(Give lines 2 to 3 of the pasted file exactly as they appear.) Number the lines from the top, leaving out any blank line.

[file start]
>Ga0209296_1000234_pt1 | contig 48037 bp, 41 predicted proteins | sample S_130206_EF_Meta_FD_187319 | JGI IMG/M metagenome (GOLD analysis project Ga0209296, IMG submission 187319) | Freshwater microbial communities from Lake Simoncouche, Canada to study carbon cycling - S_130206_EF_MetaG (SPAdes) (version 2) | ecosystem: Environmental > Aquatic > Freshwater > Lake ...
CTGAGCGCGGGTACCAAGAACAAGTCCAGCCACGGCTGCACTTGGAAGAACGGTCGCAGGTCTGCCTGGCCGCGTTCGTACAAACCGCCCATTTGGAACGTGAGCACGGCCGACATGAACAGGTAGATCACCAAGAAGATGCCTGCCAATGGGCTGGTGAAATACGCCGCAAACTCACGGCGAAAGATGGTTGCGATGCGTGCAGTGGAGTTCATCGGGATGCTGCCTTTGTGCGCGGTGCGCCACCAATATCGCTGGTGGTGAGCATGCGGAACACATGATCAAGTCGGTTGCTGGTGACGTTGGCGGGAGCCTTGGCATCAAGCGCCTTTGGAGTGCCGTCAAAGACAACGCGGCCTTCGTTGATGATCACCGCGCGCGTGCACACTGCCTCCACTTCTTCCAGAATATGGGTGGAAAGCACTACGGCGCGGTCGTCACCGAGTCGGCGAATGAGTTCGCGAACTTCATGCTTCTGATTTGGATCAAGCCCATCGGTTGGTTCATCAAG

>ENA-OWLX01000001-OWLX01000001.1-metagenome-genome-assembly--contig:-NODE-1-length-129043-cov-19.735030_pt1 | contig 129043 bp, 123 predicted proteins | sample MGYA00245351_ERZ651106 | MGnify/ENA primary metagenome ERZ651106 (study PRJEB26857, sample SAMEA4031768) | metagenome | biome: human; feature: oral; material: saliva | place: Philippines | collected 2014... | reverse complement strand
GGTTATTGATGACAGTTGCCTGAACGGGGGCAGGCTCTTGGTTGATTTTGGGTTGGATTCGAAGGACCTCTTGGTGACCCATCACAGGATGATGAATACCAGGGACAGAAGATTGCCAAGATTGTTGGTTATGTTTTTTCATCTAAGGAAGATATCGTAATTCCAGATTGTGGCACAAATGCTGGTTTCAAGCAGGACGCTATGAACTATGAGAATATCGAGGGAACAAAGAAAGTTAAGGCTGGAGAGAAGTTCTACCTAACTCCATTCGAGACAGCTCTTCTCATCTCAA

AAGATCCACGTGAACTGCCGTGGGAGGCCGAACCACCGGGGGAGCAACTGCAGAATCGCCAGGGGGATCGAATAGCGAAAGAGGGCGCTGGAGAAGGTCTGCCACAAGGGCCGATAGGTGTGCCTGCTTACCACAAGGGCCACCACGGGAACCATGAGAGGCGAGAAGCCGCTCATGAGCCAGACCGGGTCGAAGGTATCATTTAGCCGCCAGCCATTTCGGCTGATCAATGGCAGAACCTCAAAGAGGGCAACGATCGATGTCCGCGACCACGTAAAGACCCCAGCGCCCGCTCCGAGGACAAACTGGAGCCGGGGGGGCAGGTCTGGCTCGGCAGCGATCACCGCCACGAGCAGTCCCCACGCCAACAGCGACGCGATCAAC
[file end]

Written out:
CTGAGCGCGGGTACCAAGAACAAGTCCAGCCACGGCTGCACTTGGAAGAACGGTCGCAGGTCTGCCTGGCCGCGTTCGTACAAACCGCCCATTTGGAACGTGAGCACGGCCGACATGAACAGGTAGATCACCAAGAAGATGCCTGCCAATGGGCTGGTGAAATACGCCGCAAACTCACGGCGAAAGATGGTTGCGATGCGTGCAGTGGAGTTCATCGGGATGCTGCCTTTGTGCGCGGTGCGCCACCAATATCGCTGGTGGTGAGCATGCGGAACACATGATCAAGTCGGTTGCTGGTGACGTTGGCGGGAGCCTTGGCATCAAGCGCCTTTGGAGTGCCGTCAAAGACAACGCGGCCTTCGTTGATGATCACCGCGCGCGTGCACACTGCCTCCACTTCTTCCAGAATATGGGTGGAAAGCACTACGGCGCGGTCGTCACCGAGTCGGCGAATGAGTTCGCGAACTTCATGCTTCTGATTTGGATCAAGCCCATCGGTTGGTTCATCAAG

>ENA-OWLX01000001-OWLX01000001.1-metagenome-genome-assembly--contig:-NODE-1-length-129043-cov-19.735030_pt1 | contig 129043 bp, 123 predicted proteins | sample MGYA00245351_ERZ651106 | MGnify/ENA primary metagenome ERZ651106 (study PRJEB26857, sample SAMEA4031768) | metagenome | biome: human; feature: oral; material: saliva | place: Philippines | collected 2014... | reverse complement strand